Scotland has benefited enormously from the huge oil wealth produced by the people of Aberdeen and the north-east.
Over 40 years, 42billion barrels have been taken out of the North Sea by an oil industry that worked out of Aberdeen and Peterhead.
And over many years in visits to Aberdeenshire to see my parents, or simply to visit the industry, I have seen how the skills developed in the north-east have boosted the British economy and kept the country ticking through thick and thin – and in decade after decade – since oil was first discovered.
Over 30 years oil, has averaged around 17% of the Scottish economy.
But now in a year when oil prices have fallen 40%, we face what is more than a normal trough in the oil production cycle as some of the industry’s great experts, Sir Ian Wood and Lord Browne, formerly of BP, have recently reminded us.
The fall in world oil prices comes at a time when extracting oil from the North Sea is more challenging than ever and has brought us, earlier than we could have expected, near to a tipping point for the industry.
Our best estimate is that production will fall from a peak of 4.3million barrels per day in 1999 to 1.3million barrels per day in 2018. It means that oil revenues will fall from a peak this century of £12billion to last year’s £6.5billion to an estimated £1-2billion this year and perhaps only £1-2billion in the year the SNP sought independence, 2016-2017 – barely enough to pay the pensions bill of 10% of our pensioners and not enough to pay even one month of the annual NHS bill in Scotland.
So the current problem is not only cyclical – it is not just the fall in oil prices and the loss of jobs as fields become non-commercial. The problem we have today is, as the Wood Report and subsequent oil reports have told us, structural and enduring.
But while it is completely wrong and indeed an act of vandalism to write off the North Sea, which could be producing oil for half a century to come, with anything between 12 and 24billion barrels of oil and gas waiting to be tapped, there may be no return to normalcy after this recent downturn in prices.
Investment has already fallen from £14.8billion last year and will decline to an estimated less than £8billion in 2016 and without intervention we will see an already diminishing number of fields further reduced because of not only the abandonment of plans for new fields, but the withdrawal from some existing fields, currently in production ‘shut-in’.
And so what marks out the current state of play is that while the old fields like Brent are near exhaustion and their closure is inevitable, there are many fields which need not be left behind, and yet are in danger of being undeveloped or underdeveloped and left valueless.
When Sir Ian Wood says that six billion barrels could be lost – the difference between the 16billion barrels available and the nine-10billion barrels that may now be extracted – that represents, even at today’s low prices, at least $300billion of lost oil. From the long view, this has to be seen not as unavoidable economic reality but as a market failure.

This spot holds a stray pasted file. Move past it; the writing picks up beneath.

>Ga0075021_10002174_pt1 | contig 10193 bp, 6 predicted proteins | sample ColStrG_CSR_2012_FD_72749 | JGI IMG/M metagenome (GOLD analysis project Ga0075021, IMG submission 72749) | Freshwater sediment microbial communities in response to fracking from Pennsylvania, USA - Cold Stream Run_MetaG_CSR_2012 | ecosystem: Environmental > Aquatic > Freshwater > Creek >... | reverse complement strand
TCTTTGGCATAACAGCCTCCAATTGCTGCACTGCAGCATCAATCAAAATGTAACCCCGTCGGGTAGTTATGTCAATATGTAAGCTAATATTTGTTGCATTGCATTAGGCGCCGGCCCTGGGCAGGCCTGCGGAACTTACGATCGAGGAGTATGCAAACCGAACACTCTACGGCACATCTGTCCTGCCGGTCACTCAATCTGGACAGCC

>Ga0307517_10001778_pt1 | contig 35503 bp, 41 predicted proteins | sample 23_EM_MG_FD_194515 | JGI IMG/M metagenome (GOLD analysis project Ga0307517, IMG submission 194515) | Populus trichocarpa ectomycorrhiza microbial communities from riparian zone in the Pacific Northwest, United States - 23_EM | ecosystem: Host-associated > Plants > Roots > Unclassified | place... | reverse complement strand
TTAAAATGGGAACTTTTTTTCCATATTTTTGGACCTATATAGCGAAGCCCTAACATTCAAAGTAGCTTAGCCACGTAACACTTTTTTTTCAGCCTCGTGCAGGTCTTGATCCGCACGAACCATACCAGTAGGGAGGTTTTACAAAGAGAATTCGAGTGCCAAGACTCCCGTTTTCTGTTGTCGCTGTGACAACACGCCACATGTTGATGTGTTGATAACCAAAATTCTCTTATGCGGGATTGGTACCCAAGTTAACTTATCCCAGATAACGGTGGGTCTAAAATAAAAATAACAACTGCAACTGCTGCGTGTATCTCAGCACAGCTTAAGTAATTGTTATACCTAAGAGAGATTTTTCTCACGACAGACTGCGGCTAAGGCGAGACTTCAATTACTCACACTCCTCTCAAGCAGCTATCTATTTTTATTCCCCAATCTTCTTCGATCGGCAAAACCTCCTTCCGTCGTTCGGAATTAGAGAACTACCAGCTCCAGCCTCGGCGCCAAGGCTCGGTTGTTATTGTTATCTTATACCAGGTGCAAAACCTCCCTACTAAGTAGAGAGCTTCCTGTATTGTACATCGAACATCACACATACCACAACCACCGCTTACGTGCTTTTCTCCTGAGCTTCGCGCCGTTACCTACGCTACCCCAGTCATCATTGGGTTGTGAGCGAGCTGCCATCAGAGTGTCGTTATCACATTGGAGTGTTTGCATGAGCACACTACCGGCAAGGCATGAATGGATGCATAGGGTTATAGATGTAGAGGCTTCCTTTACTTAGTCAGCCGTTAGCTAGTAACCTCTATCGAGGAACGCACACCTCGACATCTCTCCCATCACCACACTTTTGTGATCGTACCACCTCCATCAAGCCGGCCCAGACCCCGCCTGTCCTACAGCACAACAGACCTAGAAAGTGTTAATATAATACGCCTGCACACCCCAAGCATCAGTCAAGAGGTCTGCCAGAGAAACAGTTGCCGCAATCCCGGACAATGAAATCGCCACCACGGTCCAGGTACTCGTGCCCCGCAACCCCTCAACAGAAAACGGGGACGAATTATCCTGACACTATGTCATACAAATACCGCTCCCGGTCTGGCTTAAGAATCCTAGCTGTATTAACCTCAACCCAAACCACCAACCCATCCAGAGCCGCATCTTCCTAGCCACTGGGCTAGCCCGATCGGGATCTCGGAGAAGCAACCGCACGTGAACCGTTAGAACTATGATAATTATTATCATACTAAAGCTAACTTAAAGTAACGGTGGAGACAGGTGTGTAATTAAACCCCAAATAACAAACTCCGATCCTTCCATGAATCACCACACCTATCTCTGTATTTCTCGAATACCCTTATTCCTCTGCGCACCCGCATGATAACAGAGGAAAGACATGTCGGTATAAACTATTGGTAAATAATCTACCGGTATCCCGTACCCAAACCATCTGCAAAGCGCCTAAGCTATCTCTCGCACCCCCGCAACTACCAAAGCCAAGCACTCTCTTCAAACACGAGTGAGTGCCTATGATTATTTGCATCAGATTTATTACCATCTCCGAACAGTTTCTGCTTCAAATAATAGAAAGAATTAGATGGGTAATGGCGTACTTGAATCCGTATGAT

We need to find a way to maintain operations and to ensure that the resources which do exist, especially in small and marginal fields, can be developed when prices rise again.
The tax regime has always been controversial. I know this as a former chancellor – and tax changes to encourage continued investment are now essential in the budget later this month. But we need more than a tax reduction which can of itself do little for a loss-making operation in the short run.
A useful budget step would be to recognise the unique tipping point we are at and the structural damage that could be done if fields are summarily abandoned, and to agree a North Sea rescue plan, backed by the government, to maintain and upgrade essential infrastructure and to provide last resort debt finance for companies who want to keep fields open. This could not be a subsidy nor is it a state takeover.
Money would, in fact, go not to the operators but would simply finance the work necessary to keep fields operational, giving help where help is really needed in a partnership to keep fields in business.
We could help through loans or even with advance purchase agreements or at the last resort with innovative forms of public private partnership.
Each initiative will depend on a shared effort from the operators to invest their own money, but in the most extreme cases, to avoid a field of long-term value being mothballed in its entirety, the government could, if the industry wants it, go into temporary partnership with an operator to take over from a company that pulls out.
For if a field is to be abandoned, the government should work with operators to ensure that sometime in the future it is possible to come back to exploit the oil.
Oil will never again be the ‘get out of jail card’ for those who when they are quizzed on their policies always say it is oil that will pay for what they want to do.
But we can make the most of our oil reserves, rather than let them go to waste – and with the volatility of the world oil market and the strong prospect that prices could rise again, be ready with new measures for new decades of exploration and production. We owe this to all those who have given their lives to make the North Sea so successful a part of our economy.